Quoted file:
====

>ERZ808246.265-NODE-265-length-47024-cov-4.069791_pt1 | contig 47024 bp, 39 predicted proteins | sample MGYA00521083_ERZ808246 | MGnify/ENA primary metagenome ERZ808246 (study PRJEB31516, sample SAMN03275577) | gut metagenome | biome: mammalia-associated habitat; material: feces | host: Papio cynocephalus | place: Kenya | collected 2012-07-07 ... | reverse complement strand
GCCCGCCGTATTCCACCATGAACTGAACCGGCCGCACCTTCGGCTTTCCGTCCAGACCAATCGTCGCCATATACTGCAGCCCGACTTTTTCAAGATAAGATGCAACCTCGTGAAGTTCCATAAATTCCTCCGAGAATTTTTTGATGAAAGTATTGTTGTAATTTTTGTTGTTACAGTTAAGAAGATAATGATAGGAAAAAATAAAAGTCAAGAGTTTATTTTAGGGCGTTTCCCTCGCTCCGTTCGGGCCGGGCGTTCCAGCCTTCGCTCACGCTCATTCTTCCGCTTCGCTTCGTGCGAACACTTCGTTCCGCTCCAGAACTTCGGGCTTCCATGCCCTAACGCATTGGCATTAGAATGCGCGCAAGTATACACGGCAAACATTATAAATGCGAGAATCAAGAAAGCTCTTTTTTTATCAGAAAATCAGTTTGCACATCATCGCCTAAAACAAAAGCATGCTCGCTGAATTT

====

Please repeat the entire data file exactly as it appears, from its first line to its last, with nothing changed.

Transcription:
>ERZ808246.265-NODE-265-length-47024-cov-4.069791_pt1 | contig 47024 bp, 39 predicted proteins | sample MGYA00521083_ERZ808246 | MGnify/ENA primary metagenome ERZ808246 (study PRJEB31516, sample SAMN03275577) | gut metagenome | biome: mammalia-associated habitat; material: feces | host: Papio cynocephalus | place: Kenya | collected 2012-07-07 ... | reverse complement strand
GCCCGCCGTATTCCACCATGAACTGAACCGGCCGCACCTTCGGCTTTCCGTCCAGACCAATCGTCGCCATATACTGCAGCCCGACTTTTTCAAGATAAGATGCAACCTCGTGAAGTTCCATAAATTCCTCCGAGAATTTTTTGATGAAAGTATTGTTGTAATTTTTGTTGTTACAGTTAAGAAGATAATGATAGGAAAAAATAAAAGTCAAGAGTTTATTTTAGGGCGTTTCCCTCGCTCCGTTCGGGCCGGGCGTTCCAGCCTTCGCTCACGCTCATTCTTCCGCTTCGCTTCGTGCGAACACTTCGTTCCGCTCCAGAACTTCGGGCTTCCATGCCCTAACGCATTGGCATTAGAATGCGCGCAAGTATACACGGCAAACATTATAAATGCGAGAATCAAGAAAGCTCTTTTTTTATCAGAAAATCAGTTTGCACATCATCGCCTAAAACAAAAGCATGCTCGCTGAATTT